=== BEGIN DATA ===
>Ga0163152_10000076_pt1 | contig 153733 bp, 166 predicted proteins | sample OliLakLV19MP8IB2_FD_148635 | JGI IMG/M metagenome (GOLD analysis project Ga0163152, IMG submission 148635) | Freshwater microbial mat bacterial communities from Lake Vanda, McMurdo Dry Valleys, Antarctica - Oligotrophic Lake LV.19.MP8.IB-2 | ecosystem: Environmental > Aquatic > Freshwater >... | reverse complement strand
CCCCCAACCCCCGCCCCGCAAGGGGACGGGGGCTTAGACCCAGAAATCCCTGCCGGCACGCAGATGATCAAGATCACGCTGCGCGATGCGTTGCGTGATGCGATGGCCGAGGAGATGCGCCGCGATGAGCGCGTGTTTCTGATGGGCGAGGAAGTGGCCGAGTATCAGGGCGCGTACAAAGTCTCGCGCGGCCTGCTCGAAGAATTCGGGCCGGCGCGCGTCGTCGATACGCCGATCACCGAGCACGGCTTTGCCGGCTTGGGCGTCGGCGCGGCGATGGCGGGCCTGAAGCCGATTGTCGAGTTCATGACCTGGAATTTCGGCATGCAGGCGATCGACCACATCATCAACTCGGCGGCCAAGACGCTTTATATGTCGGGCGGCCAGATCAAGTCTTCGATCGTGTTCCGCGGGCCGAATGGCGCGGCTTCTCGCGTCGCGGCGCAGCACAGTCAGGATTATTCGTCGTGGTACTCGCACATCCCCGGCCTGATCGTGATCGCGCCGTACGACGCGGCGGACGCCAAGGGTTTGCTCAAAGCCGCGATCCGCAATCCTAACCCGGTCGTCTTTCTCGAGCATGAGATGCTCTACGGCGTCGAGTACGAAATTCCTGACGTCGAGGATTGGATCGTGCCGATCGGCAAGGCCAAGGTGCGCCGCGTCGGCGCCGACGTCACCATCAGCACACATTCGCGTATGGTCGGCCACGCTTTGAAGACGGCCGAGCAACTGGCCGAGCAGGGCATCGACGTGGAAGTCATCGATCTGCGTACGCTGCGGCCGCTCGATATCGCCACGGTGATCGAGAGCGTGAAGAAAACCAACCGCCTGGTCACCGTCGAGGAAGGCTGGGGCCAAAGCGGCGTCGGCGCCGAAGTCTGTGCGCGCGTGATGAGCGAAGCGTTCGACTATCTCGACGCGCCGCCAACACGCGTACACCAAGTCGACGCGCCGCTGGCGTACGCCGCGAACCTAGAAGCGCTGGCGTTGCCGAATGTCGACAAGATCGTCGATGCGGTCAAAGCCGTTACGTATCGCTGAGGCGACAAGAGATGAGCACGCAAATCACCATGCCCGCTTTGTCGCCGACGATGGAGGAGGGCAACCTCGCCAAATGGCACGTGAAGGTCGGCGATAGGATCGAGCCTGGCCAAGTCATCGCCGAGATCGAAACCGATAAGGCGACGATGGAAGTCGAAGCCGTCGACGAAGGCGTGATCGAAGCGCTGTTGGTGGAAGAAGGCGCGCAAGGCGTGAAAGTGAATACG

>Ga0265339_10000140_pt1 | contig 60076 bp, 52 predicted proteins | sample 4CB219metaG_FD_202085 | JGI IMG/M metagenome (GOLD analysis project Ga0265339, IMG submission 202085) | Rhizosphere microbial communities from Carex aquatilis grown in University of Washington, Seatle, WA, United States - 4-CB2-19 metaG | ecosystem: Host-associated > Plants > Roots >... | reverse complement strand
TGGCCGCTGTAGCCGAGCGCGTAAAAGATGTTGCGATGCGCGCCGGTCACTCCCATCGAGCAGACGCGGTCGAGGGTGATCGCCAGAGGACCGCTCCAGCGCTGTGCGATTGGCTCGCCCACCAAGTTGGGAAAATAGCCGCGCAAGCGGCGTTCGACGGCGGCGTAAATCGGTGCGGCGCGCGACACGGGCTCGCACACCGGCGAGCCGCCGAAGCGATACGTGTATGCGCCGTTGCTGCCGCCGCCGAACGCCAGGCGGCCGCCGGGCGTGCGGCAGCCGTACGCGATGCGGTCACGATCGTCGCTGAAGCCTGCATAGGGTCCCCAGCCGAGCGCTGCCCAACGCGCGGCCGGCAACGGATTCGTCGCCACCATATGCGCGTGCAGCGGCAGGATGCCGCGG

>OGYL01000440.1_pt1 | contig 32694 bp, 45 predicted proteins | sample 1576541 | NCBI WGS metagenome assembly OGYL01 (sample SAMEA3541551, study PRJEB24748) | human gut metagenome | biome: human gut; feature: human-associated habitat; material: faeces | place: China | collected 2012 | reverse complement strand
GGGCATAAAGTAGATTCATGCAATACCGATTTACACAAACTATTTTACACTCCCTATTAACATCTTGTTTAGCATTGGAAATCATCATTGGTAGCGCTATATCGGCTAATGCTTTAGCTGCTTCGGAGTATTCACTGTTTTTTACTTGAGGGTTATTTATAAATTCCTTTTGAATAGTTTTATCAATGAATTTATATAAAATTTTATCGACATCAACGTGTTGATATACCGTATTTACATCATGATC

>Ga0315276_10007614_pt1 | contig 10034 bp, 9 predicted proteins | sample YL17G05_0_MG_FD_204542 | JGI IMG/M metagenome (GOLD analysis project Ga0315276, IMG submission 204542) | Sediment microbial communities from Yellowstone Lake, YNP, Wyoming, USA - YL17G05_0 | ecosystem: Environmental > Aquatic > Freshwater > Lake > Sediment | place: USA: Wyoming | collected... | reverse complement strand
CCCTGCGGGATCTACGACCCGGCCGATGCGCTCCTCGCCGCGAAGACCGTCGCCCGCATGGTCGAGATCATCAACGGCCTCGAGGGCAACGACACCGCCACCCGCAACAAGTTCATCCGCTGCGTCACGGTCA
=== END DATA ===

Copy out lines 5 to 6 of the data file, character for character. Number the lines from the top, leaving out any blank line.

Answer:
>OGYL01000440.1_pt1 | contig 32694 bp, 45 predicted proteins | sample 1576541 | NCBI WGS metagenome assembly OGYL01 (sample SAMEA3541551, study PRJEB24748) | human gut metagenome | biome: human gut; feature: human-associated habitat; material: faeces | place: China | collected 2012 | reverse complement strand
GGGCATAAAGTAGATTCATGCAATACCGATTTACACAAACTATTTTACACTCCCTATTAACATCTTGTTTAGCATTGGAAATCATCATTGGTAGCGCTATATCGGCTAATGCTTTAGCTGCTTCGGAGTATTCACTGTTTTTTACTTGAGGGTTATTTATAAATTCCTTTTGAATAGTTTTATCAATGAATTTATATAAAATTTTATCGACATCAACGTGTTGATATACCGTATTTACATCATGATC